Exodus & Revolution by Michael Walzer

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As school season begins, the required reading reviews will begin to appear.  This quarter should be thoroughly interesting, as I will be taking German 101 (independent study) , Christian Ethics and World Religions through Christian Perspective (name could be better there but with the books I already have I’m willing to accept a more loving approach.)

This book, Exodus & Revolution is about the relationship between the biblical story of the Exodus (including from the Book Exodus through the arrival into the Promised Land at the end of Deuteronomy) and similarities it holds with political revolution. Walzer sticks mostly to the Biblical story and the Israelite people–what it means to be “in bondage in Egypt”, what the covenant and the story of the idol calf in the wilderness and how they can apply to a modern revolution.

From a theological standpoint–I love this book.  Walzer makes just enough of a connection not to disturb anyone but yet makes a strong enough stance to point out how the exodus story relates to the world’s history of revolution.  He admits he will not be able to fully review all revolutions, but he provides enough examples, first and third world, good and bad.  For example, he looks at Lenin’s response in Russia and the similarities and the purging Moses preforms after the Golden Calf.  He also discusses that just because someone sets you free doesn’t mean you do not have responsibilities and moral law.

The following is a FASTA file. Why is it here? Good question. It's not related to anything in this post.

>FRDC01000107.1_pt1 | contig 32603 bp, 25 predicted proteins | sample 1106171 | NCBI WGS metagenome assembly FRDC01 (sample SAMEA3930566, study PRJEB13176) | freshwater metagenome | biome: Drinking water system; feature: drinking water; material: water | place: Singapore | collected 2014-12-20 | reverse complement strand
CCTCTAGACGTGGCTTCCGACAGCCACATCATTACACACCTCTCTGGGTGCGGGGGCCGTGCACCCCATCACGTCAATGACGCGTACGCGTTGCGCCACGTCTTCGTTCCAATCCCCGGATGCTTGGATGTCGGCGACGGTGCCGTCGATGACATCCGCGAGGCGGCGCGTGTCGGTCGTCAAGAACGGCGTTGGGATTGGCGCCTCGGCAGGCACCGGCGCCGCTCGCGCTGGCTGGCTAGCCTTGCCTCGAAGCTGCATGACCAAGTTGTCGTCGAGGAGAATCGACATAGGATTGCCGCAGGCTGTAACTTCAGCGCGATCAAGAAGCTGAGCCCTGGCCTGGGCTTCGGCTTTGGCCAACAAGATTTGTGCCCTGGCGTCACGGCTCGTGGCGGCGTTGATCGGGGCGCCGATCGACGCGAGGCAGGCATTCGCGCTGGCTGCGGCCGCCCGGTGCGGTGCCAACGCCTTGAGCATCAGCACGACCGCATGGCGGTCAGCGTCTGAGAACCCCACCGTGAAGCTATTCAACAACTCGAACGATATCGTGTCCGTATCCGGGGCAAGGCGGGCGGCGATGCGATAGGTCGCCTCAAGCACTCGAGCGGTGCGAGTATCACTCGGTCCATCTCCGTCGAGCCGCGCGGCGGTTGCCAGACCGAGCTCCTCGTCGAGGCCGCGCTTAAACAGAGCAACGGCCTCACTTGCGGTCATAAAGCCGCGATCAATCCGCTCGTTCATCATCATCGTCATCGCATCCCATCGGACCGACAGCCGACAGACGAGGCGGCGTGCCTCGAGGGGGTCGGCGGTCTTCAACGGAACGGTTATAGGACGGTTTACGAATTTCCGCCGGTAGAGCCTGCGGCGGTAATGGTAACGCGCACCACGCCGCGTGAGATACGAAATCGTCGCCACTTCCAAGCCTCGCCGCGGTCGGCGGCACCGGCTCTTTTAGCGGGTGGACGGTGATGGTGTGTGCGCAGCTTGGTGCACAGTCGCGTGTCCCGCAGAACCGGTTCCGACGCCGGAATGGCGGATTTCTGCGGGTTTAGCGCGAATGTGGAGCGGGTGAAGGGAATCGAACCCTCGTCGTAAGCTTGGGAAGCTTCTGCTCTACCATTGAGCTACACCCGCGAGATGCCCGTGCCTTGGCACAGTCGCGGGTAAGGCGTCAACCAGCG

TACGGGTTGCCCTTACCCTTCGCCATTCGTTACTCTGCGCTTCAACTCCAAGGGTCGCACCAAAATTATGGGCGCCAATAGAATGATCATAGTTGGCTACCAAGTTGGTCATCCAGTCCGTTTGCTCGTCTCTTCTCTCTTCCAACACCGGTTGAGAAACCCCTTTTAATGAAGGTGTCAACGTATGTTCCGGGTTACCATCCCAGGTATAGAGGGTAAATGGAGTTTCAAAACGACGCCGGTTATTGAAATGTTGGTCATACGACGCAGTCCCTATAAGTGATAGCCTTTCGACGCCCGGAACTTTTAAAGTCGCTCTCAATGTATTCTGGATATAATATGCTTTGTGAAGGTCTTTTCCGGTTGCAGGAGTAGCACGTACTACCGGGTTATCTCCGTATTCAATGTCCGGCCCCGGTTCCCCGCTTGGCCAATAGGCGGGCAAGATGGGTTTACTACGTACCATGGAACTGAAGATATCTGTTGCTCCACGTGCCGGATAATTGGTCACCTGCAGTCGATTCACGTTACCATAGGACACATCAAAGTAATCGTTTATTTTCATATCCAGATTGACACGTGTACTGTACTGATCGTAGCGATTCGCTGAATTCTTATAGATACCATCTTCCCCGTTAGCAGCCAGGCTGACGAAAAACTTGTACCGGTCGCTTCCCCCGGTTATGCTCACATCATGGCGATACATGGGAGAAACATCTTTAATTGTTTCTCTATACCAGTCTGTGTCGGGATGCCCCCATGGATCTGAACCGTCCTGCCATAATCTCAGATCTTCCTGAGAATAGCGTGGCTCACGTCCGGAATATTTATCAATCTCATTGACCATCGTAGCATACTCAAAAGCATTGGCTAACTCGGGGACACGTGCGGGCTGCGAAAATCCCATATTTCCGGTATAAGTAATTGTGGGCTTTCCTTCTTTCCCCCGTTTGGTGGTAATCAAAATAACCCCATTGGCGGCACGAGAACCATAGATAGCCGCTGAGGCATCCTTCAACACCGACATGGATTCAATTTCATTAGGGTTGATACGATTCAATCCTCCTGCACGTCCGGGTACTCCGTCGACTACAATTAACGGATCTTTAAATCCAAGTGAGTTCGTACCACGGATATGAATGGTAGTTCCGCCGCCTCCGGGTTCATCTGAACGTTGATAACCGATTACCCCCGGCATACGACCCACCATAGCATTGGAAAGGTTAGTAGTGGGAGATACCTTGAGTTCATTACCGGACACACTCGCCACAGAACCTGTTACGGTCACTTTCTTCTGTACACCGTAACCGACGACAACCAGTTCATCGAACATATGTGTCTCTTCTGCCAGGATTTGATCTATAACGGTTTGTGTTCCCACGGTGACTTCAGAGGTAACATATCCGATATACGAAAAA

Arguably the best part of the book is Walzer’s discussion about covenant.  Only recently did I discover the importance of an Ancient Near Eastern treaty and its similarities to the covenant God makes with the people of Israel in the wilderness.  It is not the first (see Abraham & Noah) nor will it be the last (see David.) But God’s covenant with his people provides the support for even the idea of revolution–that commitment and faith in the Lord can set you free.

Another positive regarding this book is its length.  Honestly, in theology and social sciences, there are too many 500-1000 page books.  Most people, in fact most theologians do not need every details every time a book comes out.  This book is less than 200 pages (including glossary and notes) with informative yet simplistic vocabulary. I highly recommend this book for ministers, seminary students and even lay people!

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